The Civil War and the Mütter

This summer I’m working at the Mütter Museum, a museum dedicated to the history of medicine. The Mütter is filled with amazing specimens of medical oddities and is the best museum in Philadelphia (though I admit I may be a little biased). I’m currently working on two projects about the Civil War. The first is a book project that will be centered on a previously unpublished diary written by a Union surgeon during the war. My job for this book has been to transcribe the diary as closely and accurately as possible so as to maintain the doctor’s original style, phrasing, and even mistakes for both publication and the book’s contributors.

The second project is helping develop a new permanent exhibit about Civil War medicine. For this project I’m preparing a list of library materials and museum objects that could potentially go on display in the exhibit. This project is fun and fascinating because it allows me to look and flip through books and objects from the mid 19th century and discover what makes each of them interesting and potentially worth displaying.

One of the reasons I find my internship so enjoyable is that I have never studied the Civil War in depth but it is incredibly rewarding to research and learn about events like the battles of Chancellorsville of Gettysburg from the diary of a surgeon who was present for the fighting. But even more interesting than the accounts of the actual fighting, wounds or surgeries are the interpersonal accounts of these soldiers’ daily lives on the march or the civil relationships between Union and Confederate officers. History is by far the most fun when you get to closely interact with primary sources and form your own opinions and conclusions unadulterated by those of others.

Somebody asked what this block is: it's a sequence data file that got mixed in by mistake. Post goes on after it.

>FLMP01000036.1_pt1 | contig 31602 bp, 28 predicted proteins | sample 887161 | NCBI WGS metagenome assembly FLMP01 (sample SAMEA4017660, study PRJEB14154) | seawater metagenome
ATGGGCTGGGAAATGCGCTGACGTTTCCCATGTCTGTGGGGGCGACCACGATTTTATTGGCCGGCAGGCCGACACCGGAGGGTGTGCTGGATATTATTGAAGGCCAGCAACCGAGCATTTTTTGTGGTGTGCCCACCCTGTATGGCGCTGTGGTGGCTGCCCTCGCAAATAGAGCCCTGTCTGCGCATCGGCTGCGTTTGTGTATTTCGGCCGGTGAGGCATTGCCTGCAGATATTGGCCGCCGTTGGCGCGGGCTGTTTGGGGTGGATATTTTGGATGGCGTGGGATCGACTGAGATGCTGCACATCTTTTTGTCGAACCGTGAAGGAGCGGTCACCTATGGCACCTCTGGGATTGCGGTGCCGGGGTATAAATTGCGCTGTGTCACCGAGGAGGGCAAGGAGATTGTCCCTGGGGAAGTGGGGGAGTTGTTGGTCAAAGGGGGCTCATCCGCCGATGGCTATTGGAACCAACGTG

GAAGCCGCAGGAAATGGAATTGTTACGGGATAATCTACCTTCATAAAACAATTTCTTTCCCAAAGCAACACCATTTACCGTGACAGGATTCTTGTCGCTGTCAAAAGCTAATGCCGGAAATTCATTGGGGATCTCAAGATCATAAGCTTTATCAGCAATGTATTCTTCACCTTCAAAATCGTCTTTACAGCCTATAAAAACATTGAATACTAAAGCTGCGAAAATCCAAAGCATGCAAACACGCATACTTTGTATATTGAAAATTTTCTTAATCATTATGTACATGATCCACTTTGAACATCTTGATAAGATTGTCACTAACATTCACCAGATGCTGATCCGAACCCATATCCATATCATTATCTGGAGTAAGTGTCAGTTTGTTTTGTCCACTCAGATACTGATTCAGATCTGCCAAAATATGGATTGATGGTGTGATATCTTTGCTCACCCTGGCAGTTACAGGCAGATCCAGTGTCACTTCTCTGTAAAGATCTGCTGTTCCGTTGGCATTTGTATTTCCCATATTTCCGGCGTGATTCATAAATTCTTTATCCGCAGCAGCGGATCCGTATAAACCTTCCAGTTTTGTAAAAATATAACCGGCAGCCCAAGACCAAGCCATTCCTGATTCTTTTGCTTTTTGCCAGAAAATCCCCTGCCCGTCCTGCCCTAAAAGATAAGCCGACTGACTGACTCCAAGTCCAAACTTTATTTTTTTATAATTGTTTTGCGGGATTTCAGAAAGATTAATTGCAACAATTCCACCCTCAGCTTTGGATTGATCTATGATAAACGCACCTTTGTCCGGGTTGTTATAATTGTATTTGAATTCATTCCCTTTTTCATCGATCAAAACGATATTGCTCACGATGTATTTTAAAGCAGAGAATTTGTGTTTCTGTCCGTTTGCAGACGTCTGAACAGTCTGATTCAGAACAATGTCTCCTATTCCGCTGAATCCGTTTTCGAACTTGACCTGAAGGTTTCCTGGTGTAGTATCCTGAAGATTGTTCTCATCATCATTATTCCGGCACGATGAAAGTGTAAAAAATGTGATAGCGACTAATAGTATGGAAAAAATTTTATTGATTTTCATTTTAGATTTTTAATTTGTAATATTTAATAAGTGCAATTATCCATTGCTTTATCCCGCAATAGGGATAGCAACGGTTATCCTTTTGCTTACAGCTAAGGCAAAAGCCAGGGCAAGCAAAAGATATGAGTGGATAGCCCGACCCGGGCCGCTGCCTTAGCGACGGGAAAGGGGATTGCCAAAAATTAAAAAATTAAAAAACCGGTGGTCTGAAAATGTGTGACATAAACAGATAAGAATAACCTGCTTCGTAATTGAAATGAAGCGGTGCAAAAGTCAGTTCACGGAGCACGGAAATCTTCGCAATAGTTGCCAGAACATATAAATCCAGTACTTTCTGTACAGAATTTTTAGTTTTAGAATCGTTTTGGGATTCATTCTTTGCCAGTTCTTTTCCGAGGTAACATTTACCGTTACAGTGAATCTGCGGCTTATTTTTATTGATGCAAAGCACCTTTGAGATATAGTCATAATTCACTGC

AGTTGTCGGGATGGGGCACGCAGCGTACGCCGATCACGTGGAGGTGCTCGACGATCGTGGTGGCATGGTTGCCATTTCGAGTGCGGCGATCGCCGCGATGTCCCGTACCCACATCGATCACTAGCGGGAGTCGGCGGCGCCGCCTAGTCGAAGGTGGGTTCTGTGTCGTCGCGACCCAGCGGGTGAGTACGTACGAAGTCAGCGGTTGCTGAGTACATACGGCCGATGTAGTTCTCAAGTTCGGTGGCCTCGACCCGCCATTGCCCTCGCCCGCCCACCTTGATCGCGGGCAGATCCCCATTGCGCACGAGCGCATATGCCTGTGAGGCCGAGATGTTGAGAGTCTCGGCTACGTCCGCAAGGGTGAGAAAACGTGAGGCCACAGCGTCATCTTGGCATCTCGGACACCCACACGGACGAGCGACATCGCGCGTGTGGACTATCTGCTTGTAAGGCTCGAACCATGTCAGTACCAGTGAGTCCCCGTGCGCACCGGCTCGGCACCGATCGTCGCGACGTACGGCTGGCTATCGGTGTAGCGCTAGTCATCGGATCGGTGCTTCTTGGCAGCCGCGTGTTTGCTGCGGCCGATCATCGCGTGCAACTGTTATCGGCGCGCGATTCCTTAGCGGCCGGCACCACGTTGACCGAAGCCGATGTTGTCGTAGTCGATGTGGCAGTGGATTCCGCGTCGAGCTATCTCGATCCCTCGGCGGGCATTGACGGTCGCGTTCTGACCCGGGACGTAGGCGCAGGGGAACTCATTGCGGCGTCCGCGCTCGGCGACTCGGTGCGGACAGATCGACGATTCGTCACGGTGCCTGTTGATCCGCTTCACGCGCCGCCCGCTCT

In addition to enjoying the actual work, I’m thrilled to work at the museum with the most fun and interesting collections that I’ve ever seen. The Mütter has an entire wall of skulls, an 8-foot-long colon, a 70 pound ovarian cyst, and a chest of drawers filled with objects that had been inhaled and removed from peoples’ throats all on display! Furthermore, I’ve gotten to see collections that are not on display like those in the bone room and the wet specimen room, a room filled with specimens submerged in liquid like hands, feet or brain slices. What more could you ask for from a summer internship?!

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